The legendary Maple Leaf Gardens has been digitally recreated through the use of AR technology.
A team of five students from Ryerson University in Toronto, Canada, have used an augmented reality app in order to recreate the experience of the former Maple Leaf Gardens and its best moments throughout history, for the visitors of its current location.
The building is the site of the previous home to the city’s NHL and NBA teams, among others.
The base of the experience was constructed using Aurasma, the British photo recognition software that is used for augmented reality around the world. It was the foundation of the Mattamy AC Interactive application. It works by creating a historic audio and video footage overlay, over top of images at the Mattamy Athletic Centre, which was previously known as Maple Leaf Gardens.
Aurasma was involved in previous similar augmented reality projects, such as one for the NBA’s Toronto Raptors.
This most recent augmented reality project was started in September as a thesis project for the group, which included 21 year old Shaun Ono. He stated that the team was seeking to push the current boundaries and develop something that could change the experience that media could provide in 2013.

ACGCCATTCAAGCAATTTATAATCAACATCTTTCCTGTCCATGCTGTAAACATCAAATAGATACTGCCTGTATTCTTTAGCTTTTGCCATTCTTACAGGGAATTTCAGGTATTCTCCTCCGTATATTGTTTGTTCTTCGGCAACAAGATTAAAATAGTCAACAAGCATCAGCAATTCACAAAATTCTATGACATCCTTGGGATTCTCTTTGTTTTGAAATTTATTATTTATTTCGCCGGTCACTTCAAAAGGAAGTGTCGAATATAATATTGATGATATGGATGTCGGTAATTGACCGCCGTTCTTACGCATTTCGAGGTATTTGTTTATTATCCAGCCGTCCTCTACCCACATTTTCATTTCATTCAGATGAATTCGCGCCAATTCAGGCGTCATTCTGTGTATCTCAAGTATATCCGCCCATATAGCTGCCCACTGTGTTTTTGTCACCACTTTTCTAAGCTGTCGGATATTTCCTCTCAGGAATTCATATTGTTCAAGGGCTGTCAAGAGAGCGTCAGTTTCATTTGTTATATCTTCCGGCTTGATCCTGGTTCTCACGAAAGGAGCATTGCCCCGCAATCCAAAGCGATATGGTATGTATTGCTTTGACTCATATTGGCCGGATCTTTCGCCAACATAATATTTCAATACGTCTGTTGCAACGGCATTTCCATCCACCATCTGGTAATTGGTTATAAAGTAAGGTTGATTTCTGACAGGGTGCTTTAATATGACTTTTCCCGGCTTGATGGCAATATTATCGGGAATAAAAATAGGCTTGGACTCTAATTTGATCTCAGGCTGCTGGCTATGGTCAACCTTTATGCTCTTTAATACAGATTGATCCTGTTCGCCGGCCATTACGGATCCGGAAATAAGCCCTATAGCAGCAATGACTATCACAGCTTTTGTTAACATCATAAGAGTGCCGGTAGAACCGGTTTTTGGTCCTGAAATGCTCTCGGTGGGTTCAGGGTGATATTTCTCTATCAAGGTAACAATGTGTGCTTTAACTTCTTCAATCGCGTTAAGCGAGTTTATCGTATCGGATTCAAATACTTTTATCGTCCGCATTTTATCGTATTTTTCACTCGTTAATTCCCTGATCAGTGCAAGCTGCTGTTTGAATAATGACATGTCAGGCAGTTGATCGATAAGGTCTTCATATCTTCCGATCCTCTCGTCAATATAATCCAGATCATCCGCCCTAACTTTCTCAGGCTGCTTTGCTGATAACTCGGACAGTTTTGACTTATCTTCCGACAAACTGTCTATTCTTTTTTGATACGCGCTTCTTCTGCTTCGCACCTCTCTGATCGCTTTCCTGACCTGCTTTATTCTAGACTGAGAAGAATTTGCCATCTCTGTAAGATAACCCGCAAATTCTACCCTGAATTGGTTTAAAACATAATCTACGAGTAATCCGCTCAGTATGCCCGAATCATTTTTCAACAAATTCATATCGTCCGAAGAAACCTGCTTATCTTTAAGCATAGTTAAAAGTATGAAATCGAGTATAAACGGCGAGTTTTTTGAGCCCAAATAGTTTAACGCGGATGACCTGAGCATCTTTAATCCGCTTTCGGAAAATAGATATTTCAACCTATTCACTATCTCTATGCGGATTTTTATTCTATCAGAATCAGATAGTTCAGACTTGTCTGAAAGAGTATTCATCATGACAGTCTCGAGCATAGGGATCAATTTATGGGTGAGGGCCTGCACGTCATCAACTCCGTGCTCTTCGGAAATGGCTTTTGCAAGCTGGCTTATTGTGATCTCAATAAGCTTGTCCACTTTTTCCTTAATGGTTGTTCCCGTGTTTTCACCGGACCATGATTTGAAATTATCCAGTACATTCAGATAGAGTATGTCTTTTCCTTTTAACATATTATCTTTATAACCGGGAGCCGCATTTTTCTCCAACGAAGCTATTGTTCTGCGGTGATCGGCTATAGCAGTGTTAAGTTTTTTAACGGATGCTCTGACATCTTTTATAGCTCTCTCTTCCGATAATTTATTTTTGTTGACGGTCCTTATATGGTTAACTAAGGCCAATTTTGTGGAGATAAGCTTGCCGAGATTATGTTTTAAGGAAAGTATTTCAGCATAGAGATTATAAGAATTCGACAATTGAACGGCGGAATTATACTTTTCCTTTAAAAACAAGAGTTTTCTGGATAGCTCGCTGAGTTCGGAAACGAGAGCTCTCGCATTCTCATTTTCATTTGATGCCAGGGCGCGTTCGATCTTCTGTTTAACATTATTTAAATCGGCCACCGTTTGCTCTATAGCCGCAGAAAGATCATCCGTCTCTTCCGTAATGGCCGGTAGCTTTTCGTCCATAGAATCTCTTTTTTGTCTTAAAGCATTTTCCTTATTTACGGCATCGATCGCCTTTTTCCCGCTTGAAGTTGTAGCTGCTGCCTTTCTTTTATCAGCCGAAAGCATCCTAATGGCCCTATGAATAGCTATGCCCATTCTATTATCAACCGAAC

Ono stated that “So we decided that we wanted to do some sort of digital media project and what we were all very interested in was history,” and went on to add that “We asked ourselves, how could we mesh the two of the together?”
The app was applied in order to allow its users to aim their smartphones at any of the many images lining the walls of the Mattamy Athletic Centre. These pictures include everything from top moments in music history to the Toronto Maple Leafs, and other sporting events that were historically notable. For instance, when the app is aimed at an image of Tim Horton, the legendary hockey player for the Maple Leafs (and namesake of the international coffee chain), the image morphs into an interactive hockey card.
The augmented reality project was funded by a $4,000 grant from the university that allowed the team to purchase the rights to the photos and footage that they required. Ono noted that it was obtaining the rights, and not developing and using the technology, that was “probably our biggest hurdle”. The rest of the team included Ryan Bertram, Dylan McFadyen, Marshall Jeskie, and Josh Nieman.